Owning a home is an expensive proposition. Mortgage payments, utilities, repairs and maintenance can all stretch the family budget to the limit – and then there’s homeowners insurance. Insurance is necessary to limit your exposure and protect your assets in the event of a disaster, but it can cost a bundle up front. Fortunately, you have some control over how much you pay for insurance. For example, there are several factors related to your household plumbing that can drive up your insurance costs.
High-Value Installations and Outdated Plumbing
Some of these factors have to do with outdated plumbing installations, while others are due to expensive features that make potential repairs more expensive. The exact impact on your bills will depend on the specific issue and your insurance policy.
“Some insurers will not insure you at all, some will require an inspection, and some will classify you as high-risk,” CEO of insurance-services company InsurEye Alexey Saltykov told the Financial Post.
You might be paying more for insurance if your home features any of these elements:
- Outdated Pipe Material: Insurers care about what materials your pipes are made of because once-popular metals like lead and galvanized steel are prone to corrosion and buildup, which degrades the quality and pressure of your water supply. Insurer-preferred pipes are made of copper or more modern materials like PVC plumbing pipe or PEX plastic.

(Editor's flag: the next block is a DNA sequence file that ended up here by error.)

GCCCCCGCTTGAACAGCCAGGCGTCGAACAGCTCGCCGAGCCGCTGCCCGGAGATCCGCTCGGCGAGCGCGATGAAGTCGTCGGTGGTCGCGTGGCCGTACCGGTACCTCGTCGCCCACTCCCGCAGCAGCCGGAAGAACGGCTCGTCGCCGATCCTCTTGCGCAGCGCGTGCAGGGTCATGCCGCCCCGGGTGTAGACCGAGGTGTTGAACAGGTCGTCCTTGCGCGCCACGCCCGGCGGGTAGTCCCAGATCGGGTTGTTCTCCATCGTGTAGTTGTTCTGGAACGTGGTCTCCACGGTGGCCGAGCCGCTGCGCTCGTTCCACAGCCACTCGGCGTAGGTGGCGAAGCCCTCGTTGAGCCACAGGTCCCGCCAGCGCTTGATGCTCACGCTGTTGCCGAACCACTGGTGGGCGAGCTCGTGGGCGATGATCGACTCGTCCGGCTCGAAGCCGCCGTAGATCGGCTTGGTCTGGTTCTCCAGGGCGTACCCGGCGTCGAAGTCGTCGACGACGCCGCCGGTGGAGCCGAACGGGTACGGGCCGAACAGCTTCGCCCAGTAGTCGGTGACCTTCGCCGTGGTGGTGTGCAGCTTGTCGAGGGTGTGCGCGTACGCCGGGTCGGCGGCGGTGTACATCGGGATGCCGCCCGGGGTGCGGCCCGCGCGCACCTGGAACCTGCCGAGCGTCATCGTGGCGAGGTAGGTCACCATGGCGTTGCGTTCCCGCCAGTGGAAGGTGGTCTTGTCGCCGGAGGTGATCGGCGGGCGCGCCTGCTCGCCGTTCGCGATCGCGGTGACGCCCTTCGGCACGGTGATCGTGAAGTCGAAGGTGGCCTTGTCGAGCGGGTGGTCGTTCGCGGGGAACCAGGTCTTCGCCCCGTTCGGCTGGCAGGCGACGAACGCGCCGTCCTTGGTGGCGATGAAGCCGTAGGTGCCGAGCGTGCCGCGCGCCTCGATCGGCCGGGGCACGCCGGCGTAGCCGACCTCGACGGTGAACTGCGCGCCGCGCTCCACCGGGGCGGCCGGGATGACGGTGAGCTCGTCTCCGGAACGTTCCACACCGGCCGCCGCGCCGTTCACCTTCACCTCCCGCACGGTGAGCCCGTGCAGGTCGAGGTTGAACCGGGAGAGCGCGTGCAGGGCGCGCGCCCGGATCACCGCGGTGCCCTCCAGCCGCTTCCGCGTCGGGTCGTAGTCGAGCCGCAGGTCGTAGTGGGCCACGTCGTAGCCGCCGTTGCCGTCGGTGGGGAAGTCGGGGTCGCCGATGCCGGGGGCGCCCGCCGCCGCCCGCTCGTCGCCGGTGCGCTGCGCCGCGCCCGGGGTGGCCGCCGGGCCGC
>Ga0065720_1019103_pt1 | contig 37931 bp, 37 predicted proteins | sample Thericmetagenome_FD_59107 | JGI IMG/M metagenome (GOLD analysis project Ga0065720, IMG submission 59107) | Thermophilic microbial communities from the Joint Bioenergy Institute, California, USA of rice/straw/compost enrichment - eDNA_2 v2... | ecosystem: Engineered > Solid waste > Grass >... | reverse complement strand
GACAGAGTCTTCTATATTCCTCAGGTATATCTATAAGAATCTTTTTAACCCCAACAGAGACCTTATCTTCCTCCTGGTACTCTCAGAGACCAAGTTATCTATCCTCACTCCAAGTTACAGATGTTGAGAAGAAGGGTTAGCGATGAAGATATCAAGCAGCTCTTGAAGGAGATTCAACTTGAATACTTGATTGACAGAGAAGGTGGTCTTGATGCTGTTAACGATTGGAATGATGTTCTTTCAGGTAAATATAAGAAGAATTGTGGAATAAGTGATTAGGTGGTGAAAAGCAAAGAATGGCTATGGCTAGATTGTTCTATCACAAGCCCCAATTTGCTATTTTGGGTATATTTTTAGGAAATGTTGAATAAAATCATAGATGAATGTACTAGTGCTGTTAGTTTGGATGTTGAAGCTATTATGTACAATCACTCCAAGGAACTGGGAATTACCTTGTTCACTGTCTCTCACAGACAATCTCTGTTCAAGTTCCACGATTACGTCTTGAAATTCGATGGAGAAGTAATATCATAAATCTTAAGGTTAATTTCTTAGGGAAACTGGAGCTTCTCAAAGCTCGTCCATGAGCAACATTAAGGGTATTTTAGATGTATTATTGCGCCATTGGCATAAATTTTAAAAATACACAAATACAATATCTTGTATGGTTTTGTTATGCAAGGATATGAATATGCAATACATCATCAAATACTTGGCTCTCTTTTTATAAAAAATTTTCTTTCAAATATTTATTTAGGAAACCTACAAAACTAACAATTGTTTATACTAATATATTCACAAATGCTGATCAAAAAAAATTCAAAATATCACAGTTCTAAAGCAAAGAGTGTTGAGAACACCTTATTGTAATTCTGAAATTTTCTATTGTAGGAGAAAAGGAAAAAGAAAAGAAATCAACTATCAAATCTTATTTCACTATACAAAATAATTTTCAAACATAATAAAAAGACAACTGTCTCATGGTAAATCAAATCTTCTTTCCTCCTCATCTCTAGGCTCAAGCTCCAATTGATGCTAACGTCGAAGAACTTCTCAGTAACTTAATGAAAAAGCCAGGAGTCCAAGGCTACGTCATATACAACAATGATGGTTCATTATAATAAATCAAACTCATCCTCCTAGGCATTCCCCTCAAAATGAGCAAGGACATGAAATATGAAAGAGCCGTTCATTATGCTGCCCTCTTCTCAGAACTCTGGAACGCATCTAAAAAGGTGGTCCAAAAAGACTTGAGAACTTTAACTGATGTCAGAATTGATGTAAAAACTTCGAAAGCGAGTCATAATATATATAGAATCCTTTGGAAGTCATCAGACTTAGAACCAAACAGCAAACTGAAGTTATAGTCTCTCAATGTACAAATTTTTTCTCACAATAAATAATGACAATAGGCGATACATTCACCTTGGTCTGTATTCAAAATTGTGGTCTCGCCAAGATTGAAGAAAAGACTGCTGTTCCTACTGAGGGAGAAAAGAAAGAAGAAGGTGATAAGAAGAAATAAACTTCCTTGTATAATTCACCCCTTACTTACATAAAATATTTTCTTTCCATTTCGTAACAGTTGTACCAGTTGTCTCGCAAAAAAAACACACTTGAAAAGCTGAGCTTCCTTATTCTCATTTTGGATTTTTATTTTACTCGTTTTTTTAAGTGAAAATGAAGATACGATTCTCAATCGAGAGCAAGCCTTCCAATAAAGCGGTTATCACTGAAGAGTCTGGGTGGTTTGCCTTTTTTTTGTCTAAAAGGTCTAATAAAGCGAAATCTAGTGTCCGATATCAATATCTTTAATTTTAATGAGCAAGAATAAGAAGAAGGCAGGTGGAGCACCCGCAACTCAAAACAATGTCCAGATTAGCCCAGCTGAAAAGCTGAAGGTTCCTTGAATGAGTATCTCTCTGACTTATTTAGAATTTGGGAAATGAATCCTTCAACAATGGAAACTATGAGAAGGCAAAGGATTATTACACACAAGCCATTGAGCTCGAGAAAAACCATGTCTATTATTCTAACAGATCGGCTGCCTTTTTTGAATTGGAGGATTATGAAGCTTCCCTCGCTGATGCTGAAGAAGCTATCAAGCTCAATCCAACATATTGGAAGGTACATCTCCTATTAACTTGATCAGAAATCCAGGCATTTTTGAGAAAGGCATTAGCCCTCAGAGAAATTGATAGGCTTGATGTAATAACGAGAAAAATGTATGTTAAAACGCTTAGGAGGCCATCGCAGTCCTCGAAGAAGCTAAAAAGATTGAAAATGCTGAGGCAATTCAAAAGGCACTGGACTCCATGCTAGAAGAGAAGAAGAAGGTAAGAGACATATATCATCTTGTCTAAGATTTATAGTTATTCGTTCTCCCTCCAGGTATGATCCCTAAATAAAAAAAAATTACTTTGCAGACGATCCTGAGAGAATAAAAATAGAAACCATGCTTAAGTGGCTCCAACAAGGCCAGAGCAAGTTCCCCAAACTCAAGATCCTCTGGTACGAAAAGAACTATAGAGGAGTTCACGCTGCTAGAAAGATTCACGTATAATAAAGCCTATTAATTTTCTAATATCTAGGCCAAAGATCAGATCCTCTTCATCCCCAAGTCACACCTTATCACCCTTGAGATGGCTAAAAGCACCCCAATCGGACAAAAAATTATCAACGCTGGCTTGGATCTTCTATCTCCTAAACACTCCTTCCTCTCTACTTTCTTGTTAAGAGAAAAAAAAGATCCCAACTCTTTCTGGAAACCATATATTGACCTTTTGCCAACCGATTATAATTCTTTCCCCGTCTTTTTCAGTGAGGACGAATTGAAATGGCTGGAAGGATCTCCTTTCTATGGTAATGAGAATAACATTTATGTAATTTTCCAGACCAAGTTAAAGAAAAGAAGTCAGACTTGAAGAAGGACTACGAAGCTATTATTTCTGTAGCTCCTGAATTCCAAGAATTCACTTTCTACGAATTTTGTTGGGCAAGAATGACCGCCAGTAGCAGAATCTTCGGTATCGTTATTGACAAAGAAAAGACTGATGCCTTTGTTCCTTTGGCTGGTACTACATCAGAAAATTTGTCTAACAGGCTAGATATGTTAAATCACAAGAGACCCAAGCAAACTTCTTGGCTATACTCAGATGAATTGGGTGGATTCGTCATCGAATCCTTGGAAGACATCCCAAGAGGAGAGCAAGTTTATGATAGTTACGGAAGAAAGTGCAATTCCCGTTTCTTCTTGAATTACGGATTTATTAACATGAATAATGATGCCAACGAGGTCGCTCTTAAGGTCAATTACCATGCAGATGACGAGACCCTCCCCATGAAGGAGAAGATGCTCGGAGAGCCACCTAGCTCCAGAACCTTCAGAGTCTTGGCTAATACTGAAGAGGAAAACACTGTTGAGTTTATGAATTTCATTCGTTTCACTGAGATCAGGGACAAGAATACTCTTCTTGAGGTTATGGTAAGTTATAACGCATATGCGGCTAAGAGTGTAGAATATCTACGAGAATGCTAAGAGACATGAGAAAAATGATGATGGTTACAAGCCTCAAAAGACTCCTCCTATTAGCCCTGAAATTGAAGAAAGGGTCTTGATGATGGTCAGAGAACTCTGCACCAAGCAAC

- Finished Basements: You might think a finished basement doesn't have anything to do with your water system. But all that carpeting and furniture means greater liability in the event of a plumbing leak. Floods – and even worse, sewer backups – will hit basements first and ruin your décor. Finished basements can cause a jump in insurance premiums by up to 20 percent.
- Your Backyard Pool: A pool “increases the estimated cost to rebuild your home by about $5,000, or six percent. That will drive the classification of a home into a higher building limit,” Square One Insurance Services CEO Daniel Mirkovic told Financial Post. Pools can also increase liability because of the risk of drowning, particularly if there is no fence around the area.
Better Pipes, Lower Bills
The comfort of a finished basement or a swimming pool might be worth the higher premiums. Outdated pipes, on the other hand, pose a problem you can proactively correct to improve your water quality and lower your bills. If you need to have any of your plumbing elements inspected or upgraded to mitigate insurance costs, your local Benjamin Franklin® can help.